A Kitchen in Algeria: Classical and Contemporary Algerian Recipes (Algerian Recipes, Algerian Cookbook, Algerian Cooking, Algerian Food, African Cookbook, African Recipes Book 1) Kindle Edition
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About the Author
- File size : 2253 KB
- Publication date : April 1, 2016
- Print length : 143 pages
- Publisher : BookSumo (April 1, 2016)
- Word Wise : Enabled
- Enhanced typesetting : Enabled
- X-Ray : Not Enabled
- Text-to-Speech : Enabled
- Language: : English
- ASIN : B01DRD7K8G
- Page numbers source ISBN : 1530879590
- Lending : Enabled
- Best Sellers Rank: #1,251,698 in Kindle Store (See Top 100 in Kindle Store)
- Customer Reviews:
Top reviews from the United States
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My largest complaint is that the names of the dishes are only provided in their English descriptions rather than their local Berber/Arabic/French names.
Algerian cuisine is obscure enough to most Anglophones that we would not one day seek an Algerian cookbook because we wanted to experiment or recreate our favorite dish from an Algerian restaurant given that Algerian restaurants in the English-speaking world are uncommon.
Rather, the reader themselves are likely to have ties to Algeria. Perhaps they are of Algerian descent or they have married an Algerian. In such instances, it is preferable to know the native Algerian name of the dish. Measurements are provided in imperial units, which is suitable for American readers.
For example: "Cheesy Potato & Pickle Rolls" are actually a variety of "börek."
Overall, I recommend this cookbook.
1- Half the recipes do not even seem to be Algerian. Some recipes clearly bear no relation to the country as the ingredients used do not even exist there (e.g. hominy in the very first recipe, an exclusively central American ingredient). Others are clearly copied over from other Arabic-speaking countries, but I can vouch have no basis in Algeria (e.g. stuffed grape leaves).
2- As another reviewer mentioned, only English descriptions of the dishes are given as titles, not the Algerian names for the dishes, so one has to guess what recipe is meant (is "chickpea and egg pie" meant to be garantita? or is "chickpea souffle sandwiches"?). I've included photos of the table of contents with what I believe to be their corresponding Algerian names, for what it's worth.
3- The recipes are completely uncategorized, with desserts, main dishes, appetizers, sides all randomly mixed together. A common cookbook organization scheme of appetizers - sides - vegetarian mains - meat and chicken dishes - desserts or some such order would be extremely helpful.
4- The nutrition facts take up an enormous amount of space and could easily have been condensed down into a few small lines in small font, leaving room for more recipes. (see photos)
5- The introduction and the ending pages are blatantly copy-pasted from other cookbooks, with such lines as "In writing this book... I have taken the time to compile... the simplest and easiest classical Turkish dishes" (!!) and an entire page dedicated to social media links which, of course, don't work in a book (see photos).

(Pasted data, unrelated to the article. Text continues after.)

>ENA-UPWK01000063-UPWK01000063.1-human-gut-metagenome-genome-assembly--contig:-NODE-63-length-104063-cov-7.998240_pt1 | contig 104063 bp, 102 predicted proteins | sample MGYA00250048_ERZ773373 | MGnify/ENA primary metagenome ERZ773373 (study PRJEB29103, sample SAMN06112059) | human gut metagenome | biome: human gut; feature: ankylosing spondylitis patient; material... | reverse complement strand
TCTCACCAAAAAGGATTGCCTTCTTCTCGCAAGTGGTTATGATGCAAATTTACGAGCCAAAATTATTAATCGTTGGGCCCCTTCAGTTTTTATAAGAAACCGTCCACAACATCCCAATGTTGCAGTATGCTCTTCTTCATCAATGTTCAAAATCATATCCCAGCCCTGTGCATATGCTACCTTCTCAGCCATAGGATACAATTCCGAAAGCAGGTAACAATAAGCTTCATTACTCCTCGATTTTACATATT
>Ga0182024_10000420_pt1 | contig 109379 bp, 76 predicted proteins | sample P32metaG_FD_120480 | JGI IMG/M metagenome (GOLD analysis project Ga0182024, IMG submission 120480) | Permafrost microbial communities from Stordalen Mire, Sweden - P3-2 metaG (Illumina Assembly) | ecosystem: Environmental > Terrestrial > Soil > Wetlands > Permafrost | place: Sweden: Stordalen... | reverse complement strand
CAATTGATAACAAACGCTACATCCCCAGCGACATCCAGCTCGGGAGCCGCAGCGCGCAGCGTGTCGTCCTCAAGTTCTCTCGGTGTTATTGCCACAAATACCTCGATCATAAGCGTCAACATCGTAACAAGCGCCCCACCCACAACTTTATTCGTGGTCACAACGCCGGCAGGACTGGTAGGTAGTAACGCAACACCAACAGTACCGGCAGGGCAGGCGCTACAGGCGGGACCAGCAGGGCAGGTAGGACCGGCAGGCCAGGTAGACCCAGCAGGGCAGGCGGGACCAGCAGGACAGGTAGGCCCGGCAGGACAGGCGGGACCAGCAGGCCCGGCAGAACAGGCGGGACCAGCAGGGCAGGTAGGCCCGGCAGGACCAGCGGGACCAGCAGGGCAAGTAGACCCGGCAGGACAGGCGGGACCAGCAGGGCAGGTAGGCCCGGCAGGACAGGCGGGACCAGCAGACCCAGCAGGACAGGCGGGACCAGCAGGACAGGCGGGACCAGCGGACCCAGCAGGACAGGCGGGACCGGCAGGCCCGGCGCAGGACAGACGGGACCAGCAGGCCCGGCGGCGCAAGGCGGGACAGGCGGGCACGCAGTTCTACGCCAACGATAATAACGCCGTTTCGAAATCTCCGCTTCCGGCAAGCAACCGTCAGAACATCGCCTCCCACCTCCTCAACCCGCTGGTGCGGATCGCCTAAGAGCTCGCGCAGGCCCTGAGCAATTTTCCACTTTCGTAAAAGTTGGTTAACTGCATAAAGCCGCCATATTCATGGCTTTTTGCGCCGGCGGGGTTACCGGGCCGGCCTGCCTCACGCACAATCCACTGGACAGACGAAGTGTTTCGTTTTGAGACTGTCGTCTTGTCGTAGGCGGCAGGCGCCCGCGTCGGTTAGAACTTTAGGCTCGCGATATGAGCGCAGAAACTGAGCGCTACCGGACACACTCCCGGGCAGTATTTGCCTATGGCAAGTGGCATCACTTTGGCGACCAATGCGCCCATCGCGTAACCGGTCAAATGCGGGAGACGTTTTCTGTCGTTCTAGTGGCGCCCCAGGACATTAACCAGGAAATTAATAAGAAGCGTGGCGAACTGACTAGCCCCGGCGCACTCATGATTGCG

6- The cover image (which should have been a red flag) depicts a chicken and rice dish which is nowhere to be found in the book, and doesn't even appear to be Algerian as rice is by no means a classical Algerian ingredient. It also leads one to think that the book itself will contain at least a few high quality images of the recipes, but alas, it is a black & white, cheaply-produced/self-published book and feels that way. I would rather pay more for a higher-quality publishing with glossy pages and a few images so I could feel good giving it as a gift. And while cheaper productions/self-publications have their place and their use, it's only fair to warn customers that that is what they're purchasing. The item listing contains absolutely zero description or contents beyond "It's time to learn the Algerian style of cooking". Hardly informative.
7- Not only are many recipes non-Algerian, the few that sort of are are so unrepresentative of the country's cuisine, it's baffling how they were included in place of staples and classics like mesfouf, lham lahlou, mtewem, doubara, bouzellouf, zviti, tchekhtchoukha (not to be confused with tchaktchouka), trida, berkoukes, jilbana, salade composee, salade macedoine, cocas, tcherek, bradj, qalb el louz, etc.etc.etc. Just baffling. I don't understand how an Algerian cookbook could contain "veggies with eggs", and not mtewem.
8- So many of the ingredient choices within the recipes themselves are also confusing. I understand that every region - and family - is different and there are 100 and one ways to prepare a recipe in any given country, but I've consulted every Algerian I know and none have heard of some of these. Hmiss (page 88, "warm veggie salad" [???]) drizzled with vinegar instead of olive oil??
I have to stop here because my OCD is driving me crazy the more I look at the book. Just so disappointed, I'm inspired to self-publish my own just to make the OCD go away. I really hope this is taken as constructive criticism, I don't mean to be critical, but it's best to stick to what you know when self-publishing, or at least provide *some* information in the listing to give customers a heads-up what they're getting into. If there's any way of getting a refund or a replacement with suggested edits, I would really, really appreciate it.